This week, 11 year olds will be taking national tests in schools in England
An over-pressured school testing regime in England is under fire from MPs, as hundreds of thousands of 11-year-olds begin taking their "Sats" tests.
Barry Sheerman, who chairs the Commons schools select committee which has investigated the issue, sees "something wrong" in the amount of testing.
He also told the BBC's Panorama that the proposed replacement, single level tests, may make the problem worse.
Schools Minister Jim Knight said the tests helped to raise standards.
The testing regime in England, with its national tests and school league tables, seems set to face further criticism from the committee of MPs, when its report is published on Tuesday.
"There's something wrong with the amount of testing and assessment we're doing, the quality of testing and assessment we're doing, and the unseen consequences of that testing for the whole school culture," said Mr Sheerman.
Barry Sheerman casts doubt on the proposed replacement for Sats
"It is still a culture where the success of a child, of a teacher, of a school is linked to testing, testing, testing, that is the problem," he told the BBC's Panorama programme, Tested to Destruction.
But Mr Sheerman also raised doubts over a possible replacement for the tests - "single level tests" - in which pupils would be assessed when their teachers thought they were ready.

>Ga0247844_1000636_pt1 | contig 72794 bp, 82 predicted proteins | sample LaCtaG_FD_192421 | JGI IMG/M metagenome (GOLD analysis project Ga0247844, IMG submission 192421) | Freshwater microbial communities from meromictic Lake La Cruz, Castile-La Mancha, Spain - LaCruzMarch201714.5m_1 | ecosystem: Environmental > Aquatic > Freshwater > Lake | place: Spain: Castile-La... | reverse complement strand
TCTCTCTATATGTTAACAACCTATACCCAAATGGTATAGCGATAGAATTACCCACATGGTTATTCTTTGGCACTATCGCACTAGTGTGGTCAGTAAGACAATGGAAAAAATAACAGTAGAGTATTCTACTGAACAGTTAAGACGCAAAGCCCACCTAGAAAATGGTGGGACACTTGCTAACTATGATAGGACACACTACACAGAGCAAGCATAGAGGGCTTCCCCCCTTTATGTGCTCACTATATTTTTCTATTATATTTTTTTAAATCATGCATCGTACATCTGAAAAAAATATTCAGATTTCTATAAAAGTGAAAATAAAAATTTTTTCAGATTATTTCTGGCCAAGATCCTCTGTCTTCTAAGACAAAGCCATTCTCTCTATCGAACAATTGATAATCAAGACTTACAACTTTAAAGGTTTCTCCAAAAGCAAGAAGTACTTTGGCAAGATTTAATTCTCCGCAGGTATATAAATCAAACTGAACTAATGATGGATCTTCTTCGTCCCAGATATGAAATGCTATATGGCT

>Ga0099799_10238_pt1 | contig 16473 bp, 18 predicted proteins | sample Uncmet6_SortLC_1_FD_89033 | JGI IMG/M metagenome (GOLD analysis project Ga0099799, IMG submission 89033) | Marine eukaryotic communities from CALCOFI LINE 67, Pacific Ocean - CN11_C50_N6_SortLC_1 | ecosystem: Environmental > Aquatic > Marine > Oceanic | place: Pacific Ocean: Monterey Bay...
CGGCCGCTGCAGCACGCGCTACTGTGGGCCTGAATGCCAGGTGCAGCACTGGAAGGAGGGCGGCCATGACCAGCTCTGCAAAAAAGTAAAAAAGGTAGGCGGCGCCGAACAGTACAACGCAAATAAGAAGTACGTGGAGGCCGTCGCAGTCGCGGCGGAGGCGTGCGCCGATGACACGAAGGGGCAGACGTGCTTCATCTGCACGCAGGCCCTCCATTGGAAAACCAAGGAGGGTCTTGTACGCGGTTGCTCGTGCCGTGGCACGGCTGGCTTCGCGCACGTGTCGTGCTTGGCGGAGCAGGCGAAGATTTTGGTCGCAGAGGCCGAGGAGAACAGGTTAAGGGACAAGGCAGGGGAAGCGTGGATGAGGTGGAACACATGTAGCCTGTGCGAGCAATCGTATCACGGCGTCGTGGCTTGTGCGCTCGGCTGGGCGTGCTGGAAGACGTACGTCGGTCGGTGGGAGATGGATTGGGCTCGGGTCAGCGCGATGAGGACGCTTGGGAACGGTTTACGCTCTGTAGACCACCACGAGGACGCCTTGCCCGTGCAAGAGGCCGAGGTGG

Rather than lifting the burden of testing, he warned that they could make it "ever present in the atmosphere of a school".
There have been many complaints from teachers' organisations about the national tests, introduced by the previous Conservative government and retained by Labour when it entered office in 1997.
This spring brought claims of over-testing and pupil stress from several teachers' unions.
Reflecting such opposition to the Sats tests, Frank Bunting, a teacher from Phoenix Primary School, Liverpool, said: "I dislike them. I resent them. But more than anything else I resent the league tables that go with them."
But the government has defended the importance of tests as part of the drive to raise standards. It has argued that testing and accountability in league tables are a valuable way of measuring the progress of schools and the education system.
"Sats are there to give pupils an understanding of how they're doing nationally, to give parents the opportunity to see how well their child is doing and how well the school is doing, and for the public to see how well schools generally and how the school system as a whole is performing," says Schools Minister Jim Knight.
"The standards in our schools are rising, and part of the reasons for that are tests and tables."
In Wales, where the Sats tests have been scrapped, the education minister says teachers now can be more "productive", without the need to focus on the test results.
"In terms of the evidence it was quite clear that we had to enable our teachers to be able to be free of the 'teach to test' culture - that of course we knew wasn't effective, wasn't enabling our teachers to be productive in the classroom," says the Welsh Assembly Government's Education Minister, Jane Hutt.
Panorama: Tested to Destruction is on Monday 12 May at 2030BST on BBC One.
Children drew monsters when they were asked to visualise Sats tests.
Panorama: Tested to Destruction, BBC One Monday 12 May 2008 at 8.30pm.
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